Quoting El Al 001 (Thread starter):
To me the 787 seems as the right a/c for LY but I wouldn't go upset Airbus like that.

Airbus isn't a five-year-old (although some of its "executives" sometimes act as so). El Al is not upsetting Airbus, and I doubt that Airbus would really make too much fuss about even if they were "upset," so as to ruin their future chances for El Al orders.

Quoting El Al 001 (Thread starter):
Go for the A380.

The A380 is way too big for any route El Al flies except TLV-JFK, but introducing such a large plane on that route would eliminate the need for multiple frequencies, which is a big part of what gives El Al its competitive edge in this huge market against Continental and the European airlines. El Al can offer multiple daily flights from TLV to JFK (and EWR) with smaller, more efficient 777s and 787s, whereas an A380 would flood the market and cut frequency.


User currently offlineDutchjet From Netherlands, joined Oct 2000, 7864 posts, RR: 57
Reply 6, posted (8 years 9 months 6 days 22 hours ago) and read 6691 times:

It would be a good move for EL AL to place an early order for the 787, its the perfect airplane to replace EL AL's 757/767 fleet......the 787 is available in several variants that would cover everything from EL AL's shorter haul highdemand route to thin longrange routes. Many of EL AL's 752s and 762s are early build examples that will be in need of replacement by the time that the 787 enters service, an order at this point may still allow EL AL to receive some 787s at an early date.

I am sure that EL AL has taken a good look at the A350......why bother with an Airbus tender is the 787 is the aircraft that EL AL wants?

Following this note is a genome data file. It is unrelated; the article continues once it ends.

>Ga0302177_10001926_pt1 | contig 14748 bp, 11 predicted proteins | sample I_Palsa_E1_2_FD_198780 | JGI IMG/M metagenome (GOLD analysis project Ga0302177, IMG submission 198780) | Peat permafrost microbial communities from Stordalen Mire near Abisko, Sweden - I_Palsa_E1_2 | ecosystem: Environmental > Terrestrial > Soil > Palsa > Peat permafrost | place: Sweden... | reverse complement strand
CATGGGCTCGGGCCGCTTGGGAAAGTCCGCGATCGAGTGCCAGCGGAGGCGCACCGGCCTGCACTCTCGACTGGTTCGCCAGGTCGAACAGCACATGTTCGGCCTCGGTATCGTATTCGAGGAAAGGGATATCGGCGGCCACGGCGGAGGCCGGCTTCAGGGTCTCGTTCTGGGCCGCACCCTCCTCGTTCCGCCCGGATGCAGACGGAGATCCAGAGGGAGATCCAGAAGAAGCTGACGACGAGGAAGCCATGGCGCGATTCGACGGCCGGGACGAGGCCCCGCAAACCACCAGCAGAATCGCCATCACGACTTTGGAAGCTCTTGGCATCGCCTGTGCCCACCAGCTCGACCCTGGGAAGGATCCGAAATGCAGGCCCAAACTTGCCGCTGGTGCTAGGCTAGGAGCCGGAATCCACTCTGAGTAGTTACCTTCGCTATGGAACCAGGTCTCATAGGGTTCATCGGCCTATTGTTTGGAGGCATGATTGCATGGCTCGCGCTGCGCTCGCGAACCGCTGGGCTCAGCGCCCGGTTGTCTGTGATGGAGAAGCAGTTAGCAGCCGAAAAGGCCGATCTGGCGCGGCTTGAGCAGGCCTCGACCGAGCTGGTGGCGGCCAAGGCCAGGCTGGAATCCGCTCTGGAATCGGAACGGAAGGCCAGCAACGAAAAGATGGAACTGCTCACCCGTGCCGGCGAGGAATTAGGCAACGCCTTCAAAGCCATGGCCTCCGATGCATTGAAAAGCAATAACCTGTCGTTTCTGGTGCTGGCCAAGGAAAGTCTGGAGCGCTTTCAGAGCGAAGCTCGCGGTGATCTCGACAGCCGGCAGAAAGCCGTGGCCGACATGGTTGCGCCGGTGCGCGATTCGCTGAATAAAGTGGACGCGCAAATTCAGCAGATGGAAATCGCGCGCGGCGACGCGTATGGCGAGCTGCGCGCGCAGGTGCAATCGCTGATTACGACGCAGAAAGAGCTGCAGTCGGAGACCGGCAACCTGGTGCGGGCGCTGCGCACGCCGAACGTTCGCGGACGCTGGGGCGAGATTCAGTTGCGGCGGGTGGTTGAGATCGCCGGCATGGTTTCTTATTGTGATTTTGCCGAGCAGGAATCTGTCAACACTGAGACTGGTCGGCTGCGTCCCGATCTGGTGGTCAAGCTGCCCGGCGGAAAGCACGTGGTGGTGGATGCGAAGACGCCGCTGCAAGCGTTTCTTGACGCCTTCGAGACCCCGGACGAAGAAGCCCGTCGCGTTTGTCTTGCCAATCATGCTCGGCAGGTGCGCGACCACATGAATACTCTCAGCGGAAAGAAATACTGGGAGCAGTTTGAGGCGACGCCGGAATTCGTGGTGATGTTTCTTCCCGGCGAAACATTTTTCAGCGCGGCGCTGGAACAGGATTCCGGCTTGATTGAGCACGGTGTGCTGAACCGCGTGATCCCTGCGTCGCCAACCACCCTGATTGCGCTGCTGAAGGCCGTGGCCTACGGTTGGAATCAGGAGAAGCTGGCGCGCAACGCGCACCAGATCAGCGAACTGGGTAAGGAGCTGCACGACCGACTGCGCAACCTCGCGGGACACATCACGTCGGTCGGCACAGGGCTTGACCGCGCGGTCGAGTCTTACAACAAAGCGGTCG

I think that the A380 would be a mistake for EL AL, its far too big for the EL AL route system....EL AL is looking at opening up more nonstop routes from TLV to US cities (such as MIA, ORD, LAX) which would reduce demand on the most important JFK-TLV service (the only EL AL route that would make any sense for the A380). A mix of 787 and 777s for most longhaul routes, with 747s (possibly the 748 in the future) reserved for the JFK-TLV route would allow EL AL to operate its route system very effeciently and allow EL AL to provide an acceptable level of frequency on the longhaul services.

In my opinion, EL AL's fleet planning sounds about right to me.


User currently offlineLY777 From France, joined Nov 2005, 2679 posts, RR: 2
Reply 7, posted (8 years 9 months 6 days 22 hours ago) and read 6670 times:

In the near future, El Al fleet will consist of
-73G/738
-787
-772 and maybe 773ER
-744 and maybe 748



אמא, אני מתגעגע לך
User currently offlineArt From United Kingdom, joined Feb 2005, 3382 posts, RR: 1
Reply 8, posted (8 years 9 months 6 days 22 hours ago) and read 6669 times:

Quoting Dutchjet (Reply 6):
...JFK-TLV...the only EL AL route that would make any sense for the A380

Do airlines ever introduce a new type to service just 1 route?


User currently offlineDutchjet From Netherlands, joined Oct 2000, 7864 posts, RR: 57
Reply 9, posted (8 years 9 months 6 days 21 hours ago) and read 6642 times:

Quoting Art (Reply 8):

Do airlines ever introduce a new type to service just 1 route?

Rarely, thats why I do not think that the A380 would make sense for EL AL.

But there have been exceptions over the years, Branff operated a sole 747 for the DFW-HNL route for years, National has a fleet of 2 747s that flew very limited routes, etc. In any case, I cannot see EL AL investing in the A380 for just the JFK-TLV route.


User currently offlineRoseFlyer From United States of America, joined Feb 2004, 9607 posts, RR: 52
Reply 10, posted (8 years 9 months 6 days 21 hours ago) and read 6599 times:

Quoting Commavia (Reply 5):
The A380 is way too big for any route El Al flies except TLV-JFK, but introducing such a large plane on that route would eliminate the need for multiple frequencies, which is a big part of what gives El Al its competitive edge in this huge market against Continental and the European airlines. El Al can offer multiple daily flights from TLV to JFK (and EWR) with smaller, more efficient 777s and 787s, whereas an A380 would flood the market and cut frequency.